2018 Annual Meeting Patch

 

The exhibit theme was “Picture Yourself in the Girl Scout Archives,” and it had two parts. First, Committee members brought a current project to share. We are informally divided by specialty (uniforms, patch programs, books, publications, etc.) and this seemed a good way to demonstrate what the Committee does.

I brought some of our camera collection to decorate our display, and many girls were fascinated by them. We had to explain that these cameras did not have phones.

Second, we organized a photo booth with old uniforms. Last year we had a large exhibit of adult uniforms and people were literally lining up to have their picture made with the mannequins. We decided to build on that by having uniform pieces to try on.

 

Hats were easy to arrange.  We’d been advised by other history groups to be vigilant about hygiene since we didn’t want to accidentally spread germs or unwelcome critters. We lined each hat with a basket-style coffee filter that we changed after each wearing.

Uniforms were more challenging. Folks today are larger than people a few decades ago and some of our uniforms are tiny! We know that for fashion shows, we have to go for younger models.  Sometimes only a Daisy in kindergarten can fit into a vintage Brownie dress, and we have to use a fifth-grade Junior for one of the vintage teen uniforms.

But we’d gotten a fabulous idea from other historians: split uniforms. I saw them up close at the North Carolina Girl Scout Collector’s Show in March, and organizer Becky Byrnes offered some great advice.

 

Uniforms are split along the spine, hemmed, and ribbons or bias tape is sewn in to use as ties. Girls and adults slip the old uniform on over their clothing, much like a doctor slipping into a surgical gown. It doesn’t completely solve the size issue (tiny uniform + clothing = tight squeeze) but everyone seemed pleased with the results.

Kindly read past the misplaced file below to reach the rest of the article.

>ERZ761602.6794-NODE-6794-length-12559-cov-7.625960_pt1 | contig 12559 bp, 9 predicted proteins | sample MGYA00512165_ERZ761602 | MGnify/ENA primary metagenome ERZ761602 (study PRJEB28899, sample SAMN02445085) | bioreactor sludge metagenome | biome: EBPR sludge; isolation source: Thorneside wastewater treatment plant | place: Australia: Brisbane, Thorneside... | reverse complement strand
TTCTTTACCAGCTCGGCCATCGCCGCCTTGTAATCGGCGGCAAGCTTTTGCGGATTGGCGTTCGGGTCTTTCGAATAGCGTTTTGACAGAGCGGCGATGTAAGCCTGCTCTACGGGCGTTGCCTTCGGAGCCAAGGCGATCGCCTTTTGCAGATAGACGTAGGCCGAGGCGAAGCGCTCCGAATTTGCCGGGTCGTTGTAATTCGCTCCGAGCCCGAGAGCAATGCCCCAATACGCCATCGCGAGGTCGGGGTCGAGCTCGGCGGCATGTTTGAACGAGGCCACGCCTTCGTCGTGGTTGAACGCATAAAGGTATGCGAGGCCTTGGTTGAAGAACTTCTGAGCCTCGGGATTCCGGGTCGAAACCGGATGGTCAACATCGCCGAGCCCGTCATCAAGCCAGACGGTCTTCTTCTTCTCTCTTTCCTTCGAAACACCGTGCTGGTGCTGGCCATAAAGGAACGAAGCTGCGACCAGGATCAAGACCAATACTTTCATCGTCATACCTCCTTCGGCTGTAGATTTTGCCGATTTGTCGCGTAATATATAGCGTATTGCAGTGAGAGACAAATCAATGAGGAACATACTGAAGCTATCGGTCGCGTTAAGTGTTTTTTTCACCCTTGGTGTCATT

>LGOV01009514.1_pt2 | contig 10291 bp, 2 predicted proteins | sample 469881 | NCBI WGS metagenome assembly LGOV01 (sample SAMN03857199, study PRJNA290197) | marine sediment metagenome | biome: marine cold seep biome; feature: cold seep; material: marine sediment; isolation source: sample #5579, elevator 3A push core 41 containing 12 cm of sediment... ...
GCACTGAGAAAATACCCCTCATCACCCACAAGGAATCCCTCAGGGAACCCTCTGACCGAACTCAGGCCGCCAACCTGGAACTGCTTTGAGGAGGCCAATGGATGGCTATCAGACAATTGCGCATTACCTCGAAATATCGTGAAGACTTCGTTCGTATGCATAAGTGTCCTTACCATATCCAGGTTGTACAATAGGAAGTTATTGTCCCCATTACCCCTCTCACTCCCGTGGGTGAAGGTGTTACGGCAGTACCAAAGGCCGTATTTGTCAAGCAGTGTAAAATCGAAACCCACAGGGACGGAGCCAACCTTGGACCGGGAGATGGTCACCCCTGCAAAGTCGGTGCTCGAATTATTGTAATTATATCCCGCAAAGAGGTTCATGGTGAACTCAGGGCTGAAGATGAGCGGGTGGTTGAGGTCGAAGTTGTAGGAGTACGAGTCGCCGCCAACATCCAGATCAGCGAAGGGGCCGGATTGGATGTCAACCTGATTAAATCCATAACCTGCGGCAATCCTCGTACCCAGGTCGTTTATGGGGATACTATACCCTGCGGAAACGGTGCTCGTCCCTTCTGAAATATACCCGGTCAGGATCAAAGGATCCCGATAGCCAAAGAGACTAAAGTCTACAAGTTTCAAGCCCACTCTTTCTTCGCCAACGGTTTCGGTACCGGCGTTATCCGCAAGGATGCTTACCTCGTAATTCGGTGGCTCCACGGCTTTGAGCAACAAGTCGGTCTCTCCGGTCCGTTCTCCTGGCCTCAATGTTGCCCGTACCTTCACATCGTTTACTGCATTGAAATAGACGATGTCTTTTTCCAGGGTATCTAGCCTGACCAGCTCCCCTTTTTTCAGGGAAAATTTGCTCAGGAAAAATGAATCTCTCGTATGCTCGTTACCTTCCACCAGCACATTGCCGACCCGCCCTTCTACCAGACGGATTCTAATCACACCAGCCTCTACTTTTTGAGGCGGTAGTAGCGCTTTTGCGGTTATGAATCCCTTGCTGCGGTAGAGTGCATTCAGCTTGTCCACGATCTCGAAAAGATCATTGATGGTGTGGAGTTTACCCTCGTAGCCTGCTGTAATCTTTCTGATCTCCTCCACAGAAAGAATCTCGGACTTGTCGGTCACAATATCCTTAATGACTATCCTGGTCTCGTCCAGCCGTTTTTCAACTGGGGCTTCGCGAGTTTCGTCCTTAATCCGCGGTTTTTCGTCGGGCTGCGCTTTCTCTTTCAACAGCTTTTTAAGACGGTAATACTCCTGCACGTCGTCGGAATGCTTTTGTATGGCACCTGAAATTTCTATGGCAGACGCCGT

Our designated photographer reported snapping pictures of 74 groups, and many more visitors took selfies.

This experiment worked well and we plan to have more split uniforms available at our Program Centers.

©2018 Ann Robertson

 

Putting a Name to a Familiar Face

Recently I wrote about the disappointment in having to pass on an overpriced piece of local council history.

But that disappointment was short-lived. Shortly after the elusive eBay auction ended, a new donation arrived in the mail. The enclosed letter from a local estate attorney explained that her client, Betty Chapman, had left behind a scrapbook that she had compiled as a Washington, DC, Girl Scout in the late 1920s. As Chapman had no immediate family, the attorney thought we might like it.

The package contained a three-ring school notebook, with newspaper clippings and other papers pasted on lined notebook paper.

Kahler Scrapbook

The first clipping, on the first page, I immediately recognized:

Kahler Gollden Eaglet

This round-faced girl, with the slightly mischevious grin, is Elizabeth Kahler, one of Washington’s first Golden Eaglets. She appears in many of our early photos, including this one of the 1927 White House Easter Egg Roll.

Coolidge Raccoon

Elizabeth Kahler, top left, at the 1927 White House Easter Egg Roll with First Lady Grace Coolidge and Rebecca the White House Racoon.

Elizabeth has the same photo in her scrapbook, along with an autograph from the first lady. You can still see the creases from Elizabeth putting it in her uniform pocket for safekeeping.

Coolidge Autograph

The book is stuffed with more clippings, invitations, letters, and badge records.

Kahler Red Cross

Elizabeth carefully preserved her Red Cross home nurse certificate.

But perhaps the biggest find is nine issues of the Girl Scout Bugle — a publication that I did not even know existed!

GS Bugle 9 issues

GS Bugle InfoThese four-page publications from 1927 and 1928 were part of a journalism training program.  The first issue explains its purpose. I don’t know how long the program continued.

Stuffed in the envelope with the Girl Scout materials are other mementos of Elizabeth’s life, such as the programs from her college graduation. She attended the George Washington University, earning Bachelor’s and Master’s degrees before graduating from medical school, with distinction, in 1940.

Elizabeth married fellow physician Ervin Chapman and maintained a medical practice in Washington, DC. She passed away in 2007.

Eliz Kahler Chapman

Dr. Elizabeth Kahler Chapman

I guess those Red Cross courses made a significant impression on Miss Kahler.

© 2018 Ann Robertson